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Brian Vohnsen, Salihah Qaysi, Pedro Anjos, Denise Valente; Exploring photoreceptor directionality using quadrant pupil detection. Invest. Ophthalmol. Vis. Sci. 2015;56(7 ):4118. doi: https://doi.org/.
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© ARVO (1962-2015); The Authors (2016-present)
Photoreceptors are endowed with directional properties that are expressed by their angular sensitivity to incident light and directionality in retinal imaging known as the Stiles-Crawford effect of the first kind (SCE) and the optical SCE, respectively. Individual photoreceptor tilt can be analyzed by moving the incident light across the pupil when capturing retinal images. The purpose of this study is to examine with numerical analysis and fundus imaging the viability of an alternative quadrant detection scheme in which retinal images are captured through four equal-sized pupil sectors from which individual cone photoreceptor tilts can be derived.
A numerical analysis has been performed for directional light scattering from photoreceptor cones in the retinal mosaic modeled as tri-layered structures that represent the location of mitochondria in the ellipsoid, the inner-outer segment junction and the posterior outer segment tip [Vohnsen, Frontiers in Optics (2014) FW5F.5]. Each outer segment has been added random tilt of varying amplitude. Simulated cone mosaic images are calculated through 4 equal-sized sectors in the pupil plane. The numerical predictions are compared with experimental quadrant parafoveal fundus images for healthy subjects.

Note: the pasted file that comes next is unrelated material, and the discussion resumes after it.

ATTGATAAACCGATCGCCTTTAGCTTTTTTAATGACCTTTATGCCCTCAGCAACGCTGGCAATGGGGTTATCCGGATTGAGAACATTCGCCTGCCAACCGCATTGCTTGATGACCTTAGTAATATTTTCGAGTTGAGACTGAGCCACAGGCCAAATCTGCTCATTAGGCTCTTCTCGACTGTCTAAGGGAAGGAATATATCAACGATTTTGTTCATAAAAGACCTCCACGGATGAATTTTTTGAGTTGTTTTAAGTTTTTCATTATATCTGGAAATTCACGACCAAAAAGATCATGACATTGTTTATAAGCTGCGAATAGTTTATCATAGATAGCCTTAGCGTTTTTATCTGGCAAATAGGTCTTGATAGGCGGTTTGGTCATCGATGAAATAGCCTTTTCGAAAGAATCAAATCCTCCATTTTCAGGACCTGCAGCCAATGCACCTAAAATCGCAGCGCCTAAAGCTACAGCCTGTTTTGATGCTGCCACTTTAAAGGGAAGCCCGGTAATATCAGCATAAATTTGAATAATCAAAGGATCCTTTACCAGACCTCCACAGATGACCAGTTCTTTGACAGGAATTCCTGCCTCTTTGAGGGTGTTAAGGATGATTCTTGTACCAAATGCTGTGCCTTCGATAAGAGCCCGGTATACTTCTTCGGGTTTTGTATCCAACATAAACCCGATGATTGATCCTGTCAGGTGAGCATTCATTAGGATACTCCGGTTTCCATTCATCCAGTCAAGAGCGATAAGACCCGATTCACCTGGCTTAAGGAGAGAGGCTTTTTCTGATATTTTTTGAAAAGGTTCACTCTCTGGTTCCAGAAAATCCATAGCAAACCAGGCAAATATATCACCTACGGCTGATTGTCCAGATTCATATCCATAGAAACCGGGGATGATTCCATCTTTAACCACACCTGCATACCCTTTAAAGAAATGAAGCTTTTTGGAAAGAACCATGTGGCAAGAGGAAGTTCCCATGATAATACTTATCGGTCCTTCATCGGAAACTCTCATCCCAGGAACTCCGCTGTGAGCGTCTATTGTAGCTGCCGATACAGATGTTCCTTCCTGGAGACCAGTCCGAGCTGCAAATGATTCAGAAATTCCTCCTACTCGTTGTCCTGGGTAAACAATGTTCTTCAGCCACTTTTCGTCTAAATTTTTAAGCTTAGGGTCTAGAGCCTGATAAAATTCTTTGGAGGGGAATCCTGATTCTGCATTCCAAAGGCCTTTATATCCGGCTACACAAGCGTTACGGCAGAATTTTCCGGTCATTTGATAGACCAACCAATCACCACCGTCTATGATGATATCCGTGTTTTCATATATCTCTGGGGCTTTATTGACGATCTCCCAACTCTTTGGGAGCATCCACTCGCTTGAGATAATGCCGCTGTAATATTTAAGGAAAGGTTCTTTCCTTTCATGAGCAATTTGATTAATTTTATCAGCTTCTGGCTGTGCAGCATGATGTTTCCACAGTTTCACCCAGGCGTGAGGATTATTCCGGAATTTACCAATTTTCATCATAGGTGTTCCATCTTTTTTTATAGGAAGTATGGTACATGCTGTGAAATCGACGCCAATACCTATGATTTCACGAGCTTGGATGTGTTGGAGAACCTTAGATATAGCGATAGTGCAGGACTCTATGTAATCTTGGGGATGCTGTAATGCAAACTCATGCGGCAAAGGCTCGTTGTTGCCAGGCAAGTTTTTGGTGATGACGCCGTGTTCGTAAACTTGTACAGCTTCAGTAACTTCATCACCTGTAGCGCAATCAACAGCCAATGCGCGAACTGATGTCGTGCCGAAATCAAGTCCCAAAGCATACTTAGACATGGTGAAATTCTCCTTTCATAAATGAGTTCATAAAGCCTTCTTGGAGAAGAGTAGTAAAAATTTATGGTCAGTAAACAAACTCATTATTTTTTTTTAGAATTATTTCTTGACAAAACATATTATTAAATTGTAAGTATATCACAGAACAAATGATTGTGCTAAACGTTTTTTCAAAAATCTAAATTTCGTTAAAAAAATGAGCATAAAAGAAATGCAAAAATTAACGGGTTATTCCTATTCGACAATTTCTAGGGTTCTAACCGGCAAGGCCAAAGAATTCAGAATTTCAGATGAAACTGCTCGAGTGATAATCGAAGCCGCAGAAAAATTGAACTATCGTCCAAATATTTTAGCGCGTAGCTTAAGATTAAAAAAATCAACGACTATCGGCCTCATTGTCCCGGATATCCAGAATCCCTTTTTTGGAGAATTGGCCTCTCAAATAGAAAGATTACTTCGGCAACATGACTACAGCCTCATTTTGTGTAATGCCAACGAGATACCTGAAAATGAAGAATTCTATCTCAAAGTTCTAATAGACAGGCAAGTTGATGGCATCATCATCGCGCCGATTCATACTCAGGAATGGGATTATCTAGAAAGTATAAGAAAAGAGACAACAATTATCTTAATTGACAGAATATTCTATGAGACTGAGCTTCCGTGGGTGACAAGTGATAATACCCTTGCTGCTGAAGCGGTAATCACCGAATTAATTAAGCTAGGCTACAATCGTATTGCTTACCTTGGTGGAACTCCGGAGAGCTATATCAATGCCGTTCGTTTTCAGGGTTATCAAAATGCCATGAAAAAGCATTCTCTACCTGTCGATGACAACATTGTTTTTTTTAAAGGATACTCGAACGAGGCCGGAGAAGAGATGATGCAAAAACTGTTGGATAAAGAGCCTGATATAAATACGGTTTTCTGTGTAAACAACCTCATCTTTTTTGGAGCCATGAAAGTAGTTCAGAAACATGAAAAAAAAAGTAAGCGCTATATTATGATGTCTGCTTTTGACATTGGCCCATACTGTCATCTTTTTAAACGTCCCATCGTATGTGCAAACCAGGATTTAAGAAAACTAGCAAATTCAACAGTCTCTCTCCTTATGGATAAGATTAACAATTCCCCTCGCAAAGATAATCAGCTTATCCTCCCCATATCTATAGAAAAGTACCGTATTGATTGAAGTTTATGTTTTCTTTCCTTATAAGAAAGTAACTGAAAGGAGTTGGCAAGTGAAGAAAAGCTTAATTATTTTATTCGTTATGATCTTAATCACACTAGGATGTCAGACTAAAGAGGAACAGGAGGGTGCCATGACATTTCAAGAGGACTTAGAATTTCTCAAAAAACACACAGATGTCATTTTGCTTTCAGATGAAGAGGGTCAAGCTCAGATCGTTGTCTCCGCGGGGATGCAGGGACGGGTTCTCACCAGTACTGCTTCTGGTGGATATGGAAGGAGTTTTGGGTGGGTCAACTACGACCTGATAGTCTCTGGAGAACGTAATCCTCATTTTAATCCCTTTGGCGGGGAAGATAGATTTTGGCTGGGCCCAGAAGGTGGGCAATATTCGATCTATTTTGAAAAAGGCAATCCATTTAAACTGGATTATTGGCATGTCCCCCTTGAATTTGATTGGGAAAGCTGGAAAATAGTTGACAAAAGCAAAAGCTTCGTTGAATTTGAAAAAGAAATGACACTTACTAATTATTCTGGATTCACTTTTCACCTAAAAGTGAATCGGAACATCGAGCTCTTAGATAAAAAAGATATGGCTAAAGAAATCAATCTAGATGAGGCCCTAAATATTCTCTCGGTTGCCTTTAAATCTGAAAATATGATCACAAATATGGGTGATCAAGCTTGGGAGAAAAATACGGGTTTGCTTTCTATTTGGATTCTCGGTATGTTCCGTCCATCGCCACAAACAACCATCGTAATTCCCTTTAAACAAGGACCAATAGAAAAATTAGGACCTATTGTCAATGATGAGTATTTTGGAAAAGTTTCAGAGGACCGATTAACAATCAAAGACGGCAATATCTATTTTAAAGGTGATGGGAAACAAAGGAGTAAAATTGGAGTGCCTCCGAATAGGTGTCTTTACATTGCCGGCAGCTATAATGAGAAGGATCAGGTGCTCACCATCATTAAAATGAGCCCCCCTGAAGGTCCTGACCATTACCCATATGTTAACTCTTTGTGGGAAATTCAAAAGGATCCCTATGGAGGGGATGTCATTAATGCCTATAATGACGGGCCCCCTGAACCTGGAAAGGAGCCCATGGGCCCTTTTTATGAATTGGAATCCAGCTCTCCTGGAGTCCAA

The sectored quadrant pupil allows not only determination of total intensity images but also direct determination of local cone photoreceptor tilts (which may differ from their psychophysically relevant tilts) in two orthogonal directions using the sectored backscattered light intensity. It is found that the method is highly suited to determine tilt without requiring displacement of the incident light in the pupil plane whereby the analysis becomes simplified although it requires proper centration with respect to the SCE peak location. Retinal images in the healthy subjects show only small photoreceptor tilts in the parafoveal region but confirm the potential of the technique.
The numerical analysis shows that the quadrant pupil detection is suitable for rapid detection of individual photoreceptor tilts in the photoreceptor mosaic of less than 1 degree. With proper optimization this may have clinical potential for analysing perturbations caused by drusen and retinal disease that may alter the pointing of the photoreceptors causing a resulting deterioration of vision.
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